Hacks on yield farming or other DeFi products have been rather common. But there are limited options in hedging against them. There are some insurance products but they come with all kinds of limitations.
You have the projects who want to make assurances of their own safety, and users who are risking their own capital on these protocols, and also smart contract auditors who are also making claims about the quality of their work and of the protocols they have checked. And then there are the hackers and whitehat hackers who look for ways to exploit the protocols and take user funds.
Say a protocol and their community raise an insurance fund of $1 million (despite having TVL of much more, like $100 million). This fund can be raised by selling options that pay out in case of a hack.
For example, $1 million might be locked up to mint 1 million long tokens redeemable for $1 if there was a hack and 1 million short tokens redeemable for $1 if there wasn’t a hack (minted amount would actually be less due to over-collaterization requirements).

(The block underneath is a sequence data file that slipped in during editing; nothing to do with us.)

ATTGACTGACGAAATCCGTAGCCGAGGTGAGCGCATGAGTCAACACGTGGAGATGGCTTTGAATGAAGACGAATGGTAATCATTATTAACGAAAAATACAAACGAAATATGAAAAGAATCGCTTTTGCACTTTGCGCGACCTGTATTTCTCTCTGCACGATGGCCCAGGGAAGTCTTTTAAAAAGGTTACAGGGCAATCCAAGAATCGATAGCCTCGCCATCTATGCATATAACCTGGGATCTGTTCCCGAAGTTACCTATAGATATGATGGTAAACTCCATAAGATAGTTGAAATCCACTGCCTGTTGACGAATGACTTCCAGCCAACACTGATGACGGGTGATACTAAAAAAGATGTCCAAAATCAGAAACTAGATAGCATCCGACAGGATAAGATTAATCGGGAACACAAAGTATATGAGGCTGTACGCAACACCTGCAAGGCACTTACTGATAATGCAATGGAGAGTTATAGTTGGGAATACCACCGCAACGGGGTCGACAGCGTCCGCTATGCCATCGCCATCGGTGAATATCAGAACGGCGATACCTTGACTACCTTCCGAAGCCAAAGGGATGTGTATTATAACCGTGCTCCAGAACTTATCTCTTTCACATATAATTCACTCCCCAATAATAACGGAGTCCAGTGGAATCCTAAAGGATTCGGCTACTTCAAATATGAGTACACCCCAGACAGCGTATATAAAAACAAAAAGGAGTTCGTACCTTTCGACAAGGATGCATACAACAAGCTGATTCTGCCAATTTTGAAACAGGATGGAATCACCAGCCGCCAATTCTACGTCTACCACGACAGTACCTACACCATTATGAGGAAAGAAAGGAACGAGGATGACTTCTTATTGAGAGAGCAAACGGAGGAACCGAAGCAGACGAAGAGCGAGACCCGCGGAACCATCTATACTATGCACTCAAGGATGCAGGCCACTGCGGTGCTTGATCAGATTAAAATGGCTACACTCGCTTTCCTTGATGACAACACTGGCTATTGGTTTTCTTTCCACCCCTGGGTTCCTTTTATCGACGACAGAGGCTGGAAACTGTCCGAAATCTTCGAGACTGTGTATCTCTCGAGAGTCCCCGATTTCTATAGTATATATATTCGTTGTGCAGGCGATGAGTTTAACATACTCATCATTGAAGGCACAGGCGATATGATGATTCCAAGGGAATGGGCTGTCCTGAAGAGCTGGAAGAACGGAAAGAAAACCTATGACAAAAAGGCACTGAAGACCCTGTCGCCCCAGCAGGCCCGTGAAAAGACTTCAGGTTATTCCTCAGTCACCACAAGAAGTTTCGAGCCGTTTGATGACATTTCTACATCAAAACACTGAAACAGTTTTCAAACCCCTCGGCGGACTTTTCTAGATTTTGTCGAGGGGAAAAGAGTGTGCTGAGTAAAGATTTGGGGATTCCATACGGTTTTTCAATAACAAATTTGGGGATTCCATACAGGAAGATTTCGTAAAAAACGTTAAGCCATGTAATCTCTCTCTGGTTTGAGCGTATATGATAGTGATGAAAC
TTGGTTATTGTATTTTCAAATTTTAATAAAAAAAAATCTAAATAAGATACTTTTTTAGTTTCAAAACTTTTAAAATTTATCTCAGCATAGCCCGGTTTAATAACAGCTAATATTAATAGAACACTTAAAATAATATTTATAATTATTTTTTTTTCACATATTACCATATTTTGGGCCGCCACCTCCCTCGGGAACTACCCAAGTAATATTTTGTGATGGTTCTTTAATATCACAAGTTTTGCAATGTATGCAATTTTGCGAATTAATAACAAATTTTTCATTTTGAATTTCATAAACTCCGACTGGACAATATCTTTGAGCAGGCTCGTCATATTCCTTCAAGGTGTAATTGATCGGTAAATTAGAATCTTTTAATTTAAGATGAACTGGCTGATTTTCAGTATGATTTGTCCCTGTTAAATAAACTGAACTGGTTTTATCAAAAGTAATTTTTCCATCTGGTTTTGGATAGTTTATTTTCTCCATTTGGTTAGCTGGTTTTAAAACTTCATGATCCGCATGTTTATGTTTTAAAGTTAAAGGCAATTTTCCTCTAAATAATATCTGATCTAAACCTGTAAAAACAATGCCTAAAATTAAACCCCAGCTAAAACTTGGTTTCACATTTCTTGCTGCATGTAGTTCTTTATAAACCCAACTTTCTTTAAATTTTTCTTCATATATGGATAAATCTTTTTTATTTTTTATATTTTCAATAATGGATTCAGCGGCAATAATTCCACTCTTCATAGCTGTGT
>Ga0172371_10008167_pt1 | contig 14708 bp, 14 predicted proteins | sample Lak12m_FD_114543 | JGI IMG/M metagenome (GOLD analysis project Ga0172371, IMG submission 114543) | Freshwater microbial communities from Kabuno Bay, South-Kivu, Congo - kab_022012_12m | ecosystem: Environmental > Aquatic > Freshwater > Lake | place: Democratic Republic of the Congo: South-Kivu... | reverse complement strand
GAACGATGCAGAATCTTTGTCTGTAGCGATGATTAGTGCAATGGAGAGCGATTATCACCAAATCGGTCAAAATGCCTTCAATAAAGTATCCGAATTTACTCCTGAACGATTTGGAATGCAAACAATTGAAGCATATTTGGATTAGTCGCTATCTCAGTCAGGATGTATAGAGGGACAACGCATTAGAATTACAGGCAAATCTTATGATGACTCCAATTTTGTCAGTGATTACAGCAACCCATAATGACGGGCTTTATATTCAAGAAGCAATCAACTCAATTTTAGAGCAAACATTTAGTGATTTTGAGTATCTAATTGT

The short tokens might be used to pay for the auditors (ht to Mhaira for this idea). Auditors would collect a nice payout if the protocol remained safe until expiry (a few months, with the assumption that hacks happen within a few months). Currently, auditors get paid up front and many projects get hacked despite getting audited.
The long tokens would be sold to users who would get a payout in case of a hack. A user might be able to buy enough tokens/insurance to fully cover their locked capital in case of a hack where they lost all their money, but there wouldn’t be enough tokens if everybody wanted to be fully insured, but not everybody would buy this insurance.
Would it make sense for the long tokens to pay out more the more money was lost, or keep it binary?
How much of a fund is enough?
Can we use the short side to incentivize white hackers to not steal money (bug bounty)?
How much does it make sense to pay for insurance to use defi?